He opened a small shop, as used to be very common among the enterprising Hearachs, and ran it with his wife Katie. The tourist buses would follow the rocky road to Plocropol, first to visit Marion on her handloom – who was completely swamped by demand – and then follow-on next door to see Alasdair on his Hattersley loom.

As a young woman, Catherine became increasingly interested in the gap between making the tweed and its end use in the fashion houses of the world.  “It was like two different languages and they seemed so far apart.”  She remembers buyers from mainland companies coming to the shop in Plocropol dressed for the expedition with beautiful Harris Tweed clothes and accessories. It set her wondering why more of that value could not be retained in the islands.

It became Catherine’s ambition to bring the two languages closer together and in 2005, this started to become a reality.  She went into business as a retailer of Harris Tweed fabric and products firstly in Plocropol alongside her mother Katie and later taking over the old Co-op shop in Tarbert, Harris.  Since then, the business has grown spectacularly, driven by Catherine’s creativity and acumen.
She transformed the old school building in Drinishader into a centre which tells the story of her family’s involvement in Harris Tweed.  This was the school where generations of Campbell children studied and visitors now enjoy seeing Marion’s loom and artefacts while the Harris Tweed Exhibition is housed in a smart new building next door.

There is also now a shop in Inverness run by Catherine’s niece, Annabel Campbell, while the Tarbert business  expanded with the opening of a much larger shop selling a vast array of Harris Tweed products. Many of the smaller ones, like scarves and cushions, are made locally.  The catalogue runs to 2300 items including hundreds of beautiful Harris Tweed designs.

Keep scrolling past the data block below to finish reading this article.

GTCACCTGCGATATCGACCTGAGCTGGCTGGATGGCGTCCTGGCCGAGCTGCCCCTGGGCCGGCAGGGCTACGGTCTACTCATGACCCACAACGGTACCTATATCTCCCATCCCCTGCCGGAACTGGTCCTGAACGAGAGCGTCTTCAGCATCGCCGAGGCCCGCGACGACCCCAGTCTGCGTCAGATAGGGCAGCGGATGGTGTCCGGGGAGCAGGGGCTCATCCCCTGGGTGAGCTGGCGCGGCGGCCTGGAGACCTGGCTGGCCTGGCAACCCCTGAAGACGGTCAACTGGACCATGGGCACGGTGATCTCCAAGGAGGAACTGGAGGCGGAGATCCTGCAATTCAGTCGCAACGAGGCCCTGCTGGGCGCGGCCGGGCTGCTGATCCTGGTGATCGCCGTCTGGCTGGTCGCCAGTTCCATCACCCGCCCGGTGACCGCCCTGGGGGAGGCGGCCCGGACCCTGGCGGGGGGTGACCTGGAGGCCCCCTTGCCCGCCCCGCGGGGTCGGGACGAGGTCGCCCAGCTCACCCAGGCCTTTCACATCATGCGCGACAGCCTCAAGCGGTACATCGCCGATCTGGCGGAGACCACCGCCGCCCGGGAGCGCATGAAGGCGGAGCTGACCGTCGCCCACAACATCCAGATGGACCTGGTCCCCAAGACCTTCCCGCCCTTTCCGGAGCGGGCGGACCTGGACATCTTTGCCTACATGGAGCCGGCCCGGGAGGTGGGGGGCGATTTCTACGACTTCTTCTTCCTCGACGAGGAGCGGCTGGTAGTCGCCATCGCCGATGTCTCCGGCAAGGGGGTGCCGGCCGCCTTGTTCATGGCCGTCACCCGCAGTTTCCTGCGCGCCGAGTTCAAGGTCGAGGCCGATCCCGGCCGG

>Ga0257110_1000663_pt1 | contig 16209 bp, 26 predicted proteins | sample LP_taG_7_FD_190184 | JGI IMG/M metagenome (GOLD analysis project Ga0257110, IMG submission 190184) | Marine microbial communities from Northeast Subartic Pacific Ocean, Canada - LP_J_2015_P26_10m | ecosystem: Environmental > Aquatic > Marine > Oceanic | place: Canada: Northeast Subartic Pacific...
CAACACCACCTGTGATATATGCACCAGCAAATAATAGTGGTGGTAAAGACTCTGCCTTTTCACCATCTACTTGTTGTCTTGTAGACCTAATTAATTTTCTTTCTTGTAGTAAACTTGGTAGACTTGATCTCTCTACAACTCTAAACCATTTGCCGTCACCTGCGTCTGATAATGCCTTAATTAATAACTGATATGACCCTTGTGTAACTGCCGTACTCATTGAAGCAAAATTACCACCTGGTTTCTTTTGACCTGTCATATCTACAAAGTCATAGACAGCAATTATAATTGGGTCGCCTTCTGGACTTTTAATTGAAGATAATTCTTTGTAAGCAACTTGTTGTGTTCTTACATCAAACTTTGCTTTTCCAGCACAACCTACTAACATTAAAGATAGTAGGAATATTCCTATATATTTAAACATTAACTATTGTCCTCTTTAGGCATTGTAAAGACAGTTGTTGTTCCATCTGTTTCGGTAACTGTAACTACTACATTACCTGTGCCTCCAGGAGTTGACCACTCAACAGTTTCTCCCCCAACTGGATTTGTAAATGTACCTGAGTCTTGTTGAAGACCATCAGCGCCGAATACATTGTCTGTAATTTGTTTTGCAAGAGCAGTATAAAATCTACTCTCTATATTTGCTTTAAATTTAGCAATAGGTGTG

The Tarbert shop – next door to the more recent Isle of Harris Distillery -  caters for the shoals of visitors who, in a normal year, pour off the ferry from Skye.  Many become regular customers and particularly in current circumstances, the huge world-wide mailing list Catherine has built up is a source of strength for her on-line business, which is currently keeping eleven people busy in Tarbert, as well as the shop staff.

The Harris tradition of entrepreneurship is being well maintained and the Campbells of Plocropol – with Catherine’s two sons and daughter working in the business  -  are guaranteed to carry a Harris Tweed  dynasty into yet another generation. “Sales are important,” she says, “but the main interest …. it’s the love of working in an Industry which holds such fond memories and inspiration for me”.

Either way, it is a great success story, respected and valued by all at Harris Tweed Hebrides.